Sign Up for Our Newsletter
COVID-19 and Disruption in the Incentive Travel, Meetings and Events Industry: Adaptation and Recovery
DownloadsFull Report: COVID-19 and Disruption in the Incentive Travel, Meetings and Events Industry
To watch the COVID-19 and Disruption in the Incentive Travel, Meetings and Events Industry: Adaptation and Recovery webinar, click here.
By Allan Schweyer, Chief Academic Advisor, Incentive Research Foundation
- According to an April 2020 IRF survey, the top concerns about participating in work or reward-related travel were the threat of an epidemic/pandemic at 33%, closely followed by severe weather at 29%.
- People are beginning to anticipate and crave travel, with a focus on new experiences at safe destinations within driving distance or that involve shorter flights.
- International travel, especially in large groups, may not return to previous norms until a vaccine and/or an effective treatment for COVID-19 is developed and made widely available.
- Program owners who postponed incentive travel programs expressed a strong need to continue recognizing and rewarding outstanding employees. When incentive travel programs were cancelled, they were often replaced by points, merchandise and/or gift cards.
- Using 9/11 and the Great Recession as reference points, and assuming a vaccine is available next year, the industry might expect and plan for a return to pre-COVID-19 revenues by late 2022 or early 2023.
Highlights of extensive advice offered by industry leaders address four key areas:
Customer Service, Employee Engagement & Relationships: Social connectivity is key. Cooperation and relationships with hotels and venues are critical to recovery – and to the opportunity to do business in the future. Play the long game with clients by postponing travel based on their comfort level and offering solutions for alternate forms of recognition, including merchandise, gift cards, and points.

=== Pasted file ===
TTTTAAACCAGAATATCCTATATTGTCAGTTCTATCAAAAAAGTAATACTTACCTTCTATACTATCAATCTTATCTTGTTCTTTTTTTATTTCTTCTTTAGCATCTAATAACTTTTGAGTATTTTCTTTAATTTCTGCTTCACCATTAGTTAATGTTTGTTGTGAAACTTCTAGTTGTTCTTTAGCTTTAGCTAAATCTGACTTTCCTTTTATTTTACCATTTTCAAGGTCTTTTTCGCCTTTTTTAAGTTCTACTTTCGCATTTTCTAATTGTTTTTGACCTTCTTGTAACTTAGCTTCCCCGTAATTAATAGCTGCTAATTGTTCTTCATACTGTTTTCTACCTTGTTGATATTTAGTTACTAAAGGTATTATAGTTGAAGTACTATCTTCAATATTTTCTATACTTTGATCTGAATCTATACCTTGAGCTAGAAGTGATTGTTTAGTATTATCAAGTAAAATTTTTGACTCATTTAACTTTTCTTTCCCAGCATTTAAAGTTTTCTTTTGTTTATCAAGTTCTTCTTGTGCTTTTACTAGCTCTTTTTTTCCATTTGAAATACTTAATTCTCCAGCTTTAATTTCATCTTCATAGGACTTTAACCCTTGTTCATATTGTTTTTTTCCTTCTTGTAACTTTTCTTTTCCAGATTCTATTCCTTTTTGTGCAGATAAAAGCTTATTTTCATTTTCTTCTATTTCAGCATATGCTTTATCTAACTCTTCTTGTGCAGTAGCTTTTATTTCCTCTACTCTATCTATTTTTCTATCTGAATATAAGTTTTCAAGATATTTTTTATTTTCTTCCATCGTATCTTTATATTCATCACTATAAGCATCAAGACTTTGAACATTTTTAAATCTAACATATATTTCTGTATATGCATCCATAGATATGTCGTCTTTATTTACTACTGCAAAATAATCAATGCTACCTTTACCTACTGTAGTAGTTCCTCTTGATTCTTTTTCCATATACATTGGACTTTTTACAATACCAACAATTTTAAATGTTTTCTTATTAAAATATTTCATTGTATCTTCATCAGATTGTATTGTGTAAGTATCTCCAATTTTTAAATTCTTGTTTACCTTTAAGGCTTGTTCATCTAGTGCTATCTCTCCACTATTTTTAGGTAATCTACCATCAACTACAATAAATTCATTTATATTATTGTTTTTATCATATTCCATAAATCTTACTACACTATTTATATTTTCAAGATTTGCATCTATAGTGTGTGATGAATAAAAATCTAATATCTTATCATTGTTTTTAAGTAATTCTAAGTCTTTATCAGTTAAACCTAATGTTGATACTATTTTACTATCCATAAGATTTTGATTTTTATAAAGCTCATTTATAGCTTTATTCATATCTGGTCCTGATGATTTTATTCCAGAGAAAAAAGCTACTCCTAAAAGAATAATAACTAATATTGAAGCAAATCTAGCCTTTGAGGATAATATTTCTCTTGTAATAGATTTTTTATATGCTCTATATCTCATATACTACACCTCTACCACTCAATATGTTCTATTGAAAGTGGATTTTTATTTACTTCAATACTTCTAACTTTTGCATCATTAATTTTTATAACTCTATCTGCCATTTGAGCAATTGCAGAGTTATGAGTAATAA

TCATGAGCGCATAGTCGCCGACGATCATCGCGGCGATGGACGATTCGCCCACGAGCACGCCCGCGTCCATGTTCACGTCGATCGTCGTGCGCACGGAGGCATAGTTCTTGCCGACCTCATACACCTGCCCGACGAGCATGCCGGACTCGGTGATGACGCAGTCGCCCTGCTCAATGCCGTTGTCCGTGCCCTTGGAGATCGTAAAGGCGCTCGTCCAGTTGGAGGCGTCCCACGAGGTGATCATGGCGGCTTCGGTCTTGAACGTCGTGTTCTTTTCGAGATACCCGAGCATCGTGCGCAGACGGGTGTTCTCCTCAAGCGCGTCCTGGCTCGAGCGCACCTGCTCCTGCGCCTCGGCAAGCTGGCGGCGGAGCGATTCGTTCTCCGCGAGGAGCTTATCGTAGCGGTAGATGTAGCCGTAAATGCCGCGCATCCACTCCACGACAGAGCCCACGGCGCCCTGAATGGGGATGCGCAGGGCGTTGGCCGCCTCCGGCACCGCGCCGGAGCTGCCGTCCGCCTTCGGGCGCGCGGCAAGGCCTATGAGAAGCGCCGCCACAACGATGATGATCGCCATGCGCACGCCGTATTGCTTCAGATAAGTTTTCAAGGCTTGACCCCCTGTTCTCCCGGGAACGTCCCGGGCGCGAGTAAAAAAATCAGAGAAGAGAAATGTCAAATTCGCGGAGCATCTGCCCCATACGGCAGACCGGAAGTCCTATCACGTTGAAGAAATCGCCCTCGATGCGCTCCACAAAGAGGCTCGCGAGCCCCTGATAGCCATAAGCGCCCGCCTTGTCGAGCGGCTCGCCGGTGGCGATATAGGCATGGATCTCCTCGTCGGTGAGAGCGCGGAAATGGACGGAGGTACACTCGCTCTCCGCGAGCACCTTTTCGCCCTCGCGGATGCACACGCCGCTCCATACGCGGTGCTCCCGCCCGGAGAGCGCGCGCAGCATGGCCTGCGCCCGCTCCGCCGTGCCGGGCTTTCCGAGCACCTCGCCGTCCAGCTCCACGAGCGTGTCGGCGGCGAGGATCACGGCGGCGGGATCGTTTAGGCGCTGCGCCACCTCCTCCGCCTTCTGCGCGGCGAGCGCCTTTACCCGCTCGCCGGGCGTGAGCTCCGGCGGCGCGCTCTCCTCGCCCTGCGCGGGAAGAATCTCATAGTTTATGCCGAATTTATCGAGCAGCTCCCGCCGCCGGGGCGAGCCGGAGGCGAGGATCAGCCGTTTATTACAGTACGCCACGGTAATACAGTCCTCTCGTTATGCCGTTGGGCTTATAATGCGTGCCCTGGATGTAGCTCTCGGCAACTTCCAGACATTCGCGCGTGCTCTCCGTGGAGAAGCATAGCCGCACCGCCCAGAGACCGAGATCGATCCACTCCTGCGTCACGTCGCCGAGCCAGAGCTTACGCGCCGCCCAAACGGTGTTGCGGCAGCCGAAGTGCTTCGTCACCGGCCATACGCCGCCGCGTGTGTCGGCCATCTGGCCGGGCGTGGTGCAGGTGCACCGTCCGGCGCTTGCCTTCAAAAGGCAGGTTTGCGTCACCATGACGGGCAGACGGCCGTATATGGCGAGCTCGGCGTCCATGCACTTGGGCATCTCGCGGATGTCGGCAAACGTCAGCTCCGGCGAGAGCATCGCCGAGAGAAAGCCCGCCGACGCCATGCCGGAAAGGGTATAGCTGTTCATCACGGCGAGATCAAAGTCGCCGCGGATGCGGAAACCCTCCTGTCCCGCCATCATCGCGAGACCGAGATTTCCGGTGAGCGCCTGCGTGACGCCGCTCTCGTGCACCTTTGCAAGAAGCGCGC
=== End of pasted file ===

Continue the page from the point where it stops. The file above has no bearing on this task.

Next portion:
Sales: Be ready to respond to your program participants’ new needs. Start building an inventory of local, safe, outdoor, and experiential destinations that you can discuss with clients. Look at resort buy-outs, ground transportation, charter flights, new room set ups, and virtual options.
Strategy: Safety concerns prevail. Emphasize cleaning, social distancing, health assessments and scans, and the presence of physicians at meetings and events. Work with partners, including DMCs, that have relationships with restaurants, entertainment venues, suppliers, local government, police, healthcare, and emergency response at the destination. Identify virtual and hybrid event technology providers.
Legalities and Disruption Planning: You bear a legal responsibility – a Duty of Care – to act reasonably in ensuring the safety of participants and staff in their programs. Thoroughly investigate risk in your targeted destinations. Work with your partners or DMCs to consult with police and government and to gain local knowledge to be prepared should a crisis arise. Document contingency plans and emergency plans for your event as well as the hotel or venue. Communicate safety efforts and expectations of the attendees’ responsibilities regarding Duty of Care well in advance of the event.
Author’s Note: In 2019, the IRF Board of Trustees voted to include ‘Industry Disruption’ in the IRF’s 2020 research agenda – well before the emergence of COVID-19. However, the surveys, interviews, secondary research, and focus groups conducted for this paper took place between February and May 2020 while COVID-19 was thoroughly disrupting the MICE industry and most others. Unavoidably then, it constitutes much of the focus of this paper. But COVID-19 represents serious disruption in general; we believe that most of the guidance offered in this paper is relevant to serious disruption of all sorts in the Meetings, Incentives, Conference & Exhibitions (MICE) industry.